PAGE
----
Robert Fagles always makes me think of one of those guys who live in caves, feeding on roasted bat, until they come forth blinking and bewildered into the blaze of the TV lights.
Okay, a weird image for so gentle and civilized a man. But grant me this: Fagles translated Homer and then Virgil--how could he possibly have expected to become a kind of celebrity with sales (as the NY Times reports) in the millions? Not George Clooney, exactly, but who would have guessed?’
I met Fagles exactly once—at a reading/signing of his then-new translation of Homer’s Odyssey, at Barnes & Nobel on
Fagles’ Homer translations were not the most distinctive of his generation (I’ve never read the Virgil). For the Odyssey, you still can’t beat the somewhat offbeat weirdness of the Walter Sherwing prose translation for Oxford Classics. For the Iliad, no straight translation quite matches Christopher Logue’s various efforts at homage. And Fagles was not—but maybe this is a compliment—the best student trot; for faithfulness to the text, one still looks to Richmond Lattimore (for a more general comparison, there is still the wonderful Penguin reader, Homer in English (G. Steiner, ed. 1996), with dozens of samples from many translators).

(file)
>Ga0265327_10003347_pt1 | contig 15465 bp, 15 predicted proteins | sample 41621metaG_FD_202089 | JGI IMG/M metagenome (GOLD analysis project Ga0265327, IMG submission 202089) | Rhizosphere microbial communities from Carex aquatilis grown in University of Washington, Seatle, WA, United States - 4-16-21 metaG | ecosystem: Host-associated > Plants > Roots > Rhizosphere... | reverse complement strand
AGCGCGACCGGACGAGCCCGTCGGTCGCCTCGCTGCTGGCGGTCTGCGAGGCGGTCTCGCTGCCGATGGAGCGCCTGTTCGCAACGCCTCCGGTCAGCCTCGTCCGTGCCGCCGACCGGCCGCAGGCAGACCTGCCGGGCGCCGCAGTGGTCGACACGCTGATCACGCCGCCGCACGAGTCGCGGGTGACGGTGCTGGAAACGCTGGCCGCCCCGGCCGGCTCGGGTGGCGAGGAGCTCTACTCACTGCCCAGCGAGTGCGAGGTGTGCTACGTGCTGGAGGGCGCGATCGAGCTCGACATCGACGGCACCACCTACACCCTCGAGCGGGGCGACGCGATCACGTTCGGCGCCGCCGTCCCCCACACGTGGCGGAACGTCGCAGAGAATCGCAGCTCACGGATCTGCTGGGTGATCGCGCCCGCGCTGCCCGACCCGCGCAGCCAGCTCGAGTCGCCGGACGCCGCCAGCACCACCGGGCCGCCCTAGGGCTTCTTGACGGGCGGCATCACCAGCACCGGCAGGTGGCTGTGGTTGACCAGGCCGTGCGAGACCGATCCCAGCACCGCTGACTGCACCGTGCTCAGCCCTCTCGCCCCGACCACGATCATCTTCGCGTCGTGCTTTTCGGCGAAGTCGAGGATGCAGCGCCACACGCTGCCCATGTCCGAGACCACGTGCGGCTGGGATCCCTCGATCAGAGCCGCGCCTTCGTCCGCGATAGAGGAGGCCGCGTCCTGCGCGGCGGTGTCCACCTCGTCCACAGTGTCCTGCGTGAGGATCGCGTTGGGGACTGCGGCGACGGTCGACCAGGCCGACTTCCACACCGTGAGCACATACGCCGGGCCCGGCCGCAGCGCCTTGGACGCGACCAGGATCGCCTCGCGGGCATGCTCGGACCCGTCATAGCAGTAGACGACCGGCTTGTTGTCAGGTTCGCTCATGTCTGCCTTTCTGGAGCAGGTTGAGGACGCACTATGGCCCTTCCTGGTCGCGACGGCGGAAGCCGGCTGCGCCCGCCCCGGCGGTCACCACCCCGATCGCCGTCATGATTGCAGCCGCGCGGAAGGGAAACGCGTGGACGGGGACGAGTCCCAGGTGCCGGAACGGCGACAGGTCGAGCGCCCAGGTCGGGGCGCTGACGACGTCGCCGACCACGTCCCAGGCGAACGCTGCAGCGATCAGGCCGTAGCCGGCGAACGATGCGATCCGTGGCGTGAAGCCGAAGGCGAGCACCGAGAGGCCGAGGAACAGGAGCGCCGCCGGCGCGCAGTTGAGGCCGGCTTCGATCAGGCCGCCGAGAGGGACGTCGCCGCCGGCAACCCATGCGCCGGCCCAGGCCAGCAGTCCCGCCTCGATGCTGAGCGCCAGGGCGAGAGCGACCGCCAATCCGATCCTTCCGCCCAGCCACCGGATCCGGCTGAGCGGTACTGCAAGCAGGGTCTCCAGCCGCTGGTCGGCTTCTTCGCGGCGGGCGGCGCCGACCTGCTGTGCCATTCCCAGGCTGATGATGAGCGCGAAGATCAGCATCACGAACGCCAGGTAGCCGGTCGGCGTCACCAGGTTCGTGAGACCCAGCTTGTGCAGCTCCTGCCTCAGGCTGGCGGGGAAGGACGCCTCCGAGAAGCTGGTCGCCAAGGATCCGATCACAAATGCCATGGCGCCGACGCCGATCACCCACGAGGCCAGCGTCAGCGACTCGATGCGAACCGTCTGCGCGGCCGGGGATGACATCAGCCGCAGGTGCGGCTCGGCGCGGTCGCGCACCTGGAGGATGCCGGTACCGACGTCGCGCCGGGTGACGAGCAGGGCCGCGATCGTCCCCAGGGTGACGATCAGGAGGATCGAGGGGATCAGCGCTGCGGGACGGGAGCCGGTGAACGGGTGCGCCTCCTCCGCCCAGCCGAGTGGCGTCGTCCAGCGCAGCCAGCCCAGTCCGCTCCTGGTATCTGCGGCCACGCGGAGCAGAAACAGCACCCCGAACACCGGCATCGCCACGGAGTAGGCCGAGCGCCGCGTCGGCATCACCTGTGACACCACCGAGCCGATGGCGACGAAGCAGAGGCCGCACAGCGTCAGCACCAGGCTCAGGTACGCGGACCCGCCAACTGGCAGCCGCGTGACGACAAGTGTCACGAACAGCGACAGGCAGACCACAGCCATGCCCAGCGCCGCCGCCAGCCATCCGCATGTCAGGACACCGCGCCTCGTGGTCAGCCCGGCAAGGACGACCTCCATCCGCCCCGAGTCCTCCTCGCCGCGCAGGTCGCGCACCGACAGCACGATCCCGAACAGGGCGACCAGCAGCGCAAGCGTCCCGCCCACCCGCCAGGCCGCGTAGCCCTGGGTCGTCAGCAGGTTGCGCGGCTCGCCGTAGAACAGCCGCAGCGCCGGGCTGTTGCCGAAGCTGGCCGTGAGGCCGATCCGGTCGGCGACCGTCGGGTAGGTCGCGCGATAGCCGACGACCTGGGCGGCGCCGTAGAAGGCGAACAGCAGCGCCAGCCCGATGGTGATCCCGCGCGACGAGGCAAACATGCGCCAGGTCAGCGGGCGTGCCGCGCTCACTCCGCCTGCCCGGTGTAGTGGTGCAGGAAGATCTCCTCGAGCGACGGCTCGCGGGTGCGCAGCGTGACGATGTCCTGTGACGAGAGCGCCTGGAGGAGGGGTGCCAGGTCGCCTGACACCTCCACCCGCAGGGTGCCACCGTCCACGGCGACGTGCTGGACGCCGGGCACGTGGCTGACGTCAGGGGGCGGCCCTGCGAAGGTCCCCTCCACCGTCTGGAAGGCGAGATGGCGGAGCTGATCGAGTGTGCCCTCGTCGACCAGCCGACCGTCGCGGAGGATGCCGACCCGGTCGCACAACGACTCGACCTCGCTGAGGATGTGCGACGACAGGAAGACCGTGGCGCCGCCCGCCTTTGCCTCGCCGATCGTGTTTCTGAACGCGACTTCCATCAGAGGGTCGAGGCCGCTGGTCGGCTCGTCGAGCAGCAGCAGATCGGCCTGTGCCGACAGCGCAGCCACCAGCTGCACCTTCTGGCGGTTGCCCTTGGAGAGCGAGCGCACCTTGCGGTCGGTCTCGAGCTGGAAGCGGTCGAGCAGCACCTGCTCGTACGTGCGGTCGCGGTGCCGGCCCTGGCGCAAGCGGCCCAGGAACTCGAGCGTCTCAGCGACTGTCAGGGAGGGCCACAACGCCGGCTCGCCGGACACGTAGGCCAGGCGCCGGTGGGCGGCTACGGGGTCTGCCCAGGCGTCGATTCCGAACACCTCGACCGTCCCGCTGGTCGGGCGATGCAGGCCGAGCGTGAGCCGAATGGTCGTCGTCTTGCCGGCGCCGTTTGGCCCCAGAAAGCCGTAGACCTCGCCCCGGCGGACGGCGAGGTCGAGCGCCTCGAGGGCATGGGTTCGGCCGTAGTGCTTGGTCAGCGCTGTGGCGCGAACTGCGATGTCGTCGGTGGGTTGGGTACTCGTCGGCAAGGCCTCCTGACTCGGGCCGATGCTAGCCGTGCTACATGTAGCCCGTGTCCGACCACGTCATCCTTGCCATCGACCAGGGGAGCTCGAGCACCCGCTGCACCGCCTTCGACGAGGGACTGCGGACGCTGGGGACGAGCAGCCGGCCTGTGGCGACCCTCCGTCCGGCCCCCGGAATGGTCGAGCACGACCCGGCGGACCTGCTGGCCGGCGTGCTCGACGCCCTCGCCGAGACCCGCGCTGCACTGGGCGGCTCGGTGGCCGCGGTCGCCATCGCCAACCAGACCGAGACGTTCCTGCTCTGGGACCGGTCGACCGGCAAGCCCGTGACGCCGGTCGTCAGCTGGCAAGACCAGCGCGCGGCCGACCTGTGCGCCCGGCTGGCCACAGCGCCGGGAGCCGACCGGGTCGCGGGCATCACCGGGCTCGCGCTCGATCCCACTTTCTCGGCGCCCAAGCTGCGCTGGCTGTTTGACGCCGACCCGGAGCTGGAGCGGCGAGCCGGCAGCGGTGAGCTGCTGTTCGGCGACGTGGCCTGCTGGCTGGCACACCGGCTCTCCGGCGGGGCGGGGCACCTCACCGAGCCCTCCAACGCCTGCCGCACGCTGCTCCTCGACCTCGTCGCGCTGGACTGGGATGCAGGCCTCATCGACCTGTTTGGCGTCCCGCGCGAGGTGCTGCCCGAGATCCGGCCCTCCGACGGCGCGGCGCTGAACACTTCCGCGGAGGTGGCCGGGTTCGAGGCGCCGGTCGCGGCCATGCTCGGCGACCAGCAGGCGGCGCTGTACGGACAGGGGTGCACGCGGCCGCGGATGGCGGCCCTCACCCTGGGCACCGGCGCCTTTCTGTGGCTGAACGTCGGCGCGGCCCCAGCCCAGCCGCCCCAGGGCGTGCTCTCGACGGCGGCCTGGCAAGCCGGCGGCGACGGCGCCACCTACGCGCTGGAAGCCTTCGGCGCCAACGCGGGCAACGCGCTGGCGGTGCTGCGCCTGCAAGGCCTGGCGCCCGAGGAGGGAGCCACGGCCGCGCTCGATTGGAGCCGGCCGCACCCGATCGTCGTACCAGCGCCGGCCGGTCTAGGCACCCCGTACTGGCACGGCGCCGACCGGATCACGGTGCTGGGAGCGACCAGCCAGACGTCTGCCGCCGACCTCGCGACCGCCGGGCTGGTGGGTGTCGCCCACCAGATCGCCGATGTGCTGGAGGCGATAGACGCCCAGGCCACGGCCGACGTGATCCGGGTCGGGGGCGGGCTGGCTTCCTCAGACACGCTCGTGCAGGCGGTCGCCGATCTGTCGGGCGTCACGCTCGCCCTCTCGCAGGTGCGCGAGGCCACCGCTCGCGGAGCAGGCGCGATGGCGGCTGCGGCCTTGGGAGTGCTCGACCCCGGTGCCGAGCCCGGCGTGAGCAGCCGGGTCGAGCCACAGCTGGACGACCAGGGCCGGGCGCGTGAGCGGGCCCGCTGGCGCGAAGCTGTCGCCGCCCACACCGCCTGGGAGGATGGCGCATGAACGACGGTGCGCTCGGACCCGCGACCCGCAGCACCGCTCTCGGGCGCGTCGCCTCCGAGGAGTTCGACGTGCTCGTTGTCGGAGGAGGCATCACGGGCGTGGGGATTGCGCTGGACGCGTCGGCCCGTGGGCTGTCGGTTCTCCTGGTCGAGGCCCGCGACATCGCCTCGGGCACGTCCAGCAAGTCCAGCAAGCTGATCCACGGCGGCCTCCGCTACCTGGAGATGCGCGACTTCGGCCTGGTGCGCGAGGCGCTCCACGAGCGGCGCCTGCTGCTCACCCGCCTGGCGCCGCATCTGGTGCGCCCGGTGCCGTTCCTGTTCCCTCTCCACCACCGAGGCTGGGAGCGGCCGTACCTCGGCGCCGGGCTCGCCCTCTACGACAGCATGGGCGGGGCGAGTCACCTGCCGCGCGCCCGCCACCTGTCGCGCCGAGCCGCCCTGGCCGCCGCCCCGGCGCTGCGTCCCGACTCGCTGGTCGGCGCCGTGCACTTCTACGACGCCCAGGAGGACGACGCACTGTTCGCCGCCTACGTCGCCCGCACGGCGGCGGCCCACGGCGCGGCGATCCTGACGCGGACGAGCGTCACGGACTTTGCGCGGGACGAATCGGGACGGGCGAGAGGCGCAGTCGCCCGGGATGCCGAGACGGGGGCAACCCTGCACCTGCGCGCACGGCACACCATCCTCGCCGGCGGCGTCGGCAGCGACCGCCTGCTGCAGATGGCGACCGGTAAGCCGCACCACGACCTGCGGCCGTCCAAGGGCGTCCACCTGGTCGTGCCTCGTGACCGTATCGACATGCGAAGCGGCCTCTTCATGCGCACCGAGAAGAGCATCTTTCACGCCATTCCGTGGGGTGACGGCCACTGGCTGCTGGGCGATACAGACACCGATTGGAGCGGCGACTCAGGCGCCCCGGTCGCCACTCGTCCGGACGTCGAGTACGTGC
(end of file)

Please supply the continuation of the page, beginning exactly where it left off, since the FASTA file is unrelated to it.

What Fagles did have was a style of a piece with his character; graceful, tactful, tasteful, unassuming. He may not have made Homer distinctively Homeric, but he made him hospitable and accessible. A generation of readers is in his debt.
Like the generations of leaves, the lives of mortal men.
Now the wind scatters the old leaves across the earth,
now the living timber bursts the new bud
and spring comes round again. And so with men:
as one generation comes to life, another dies away.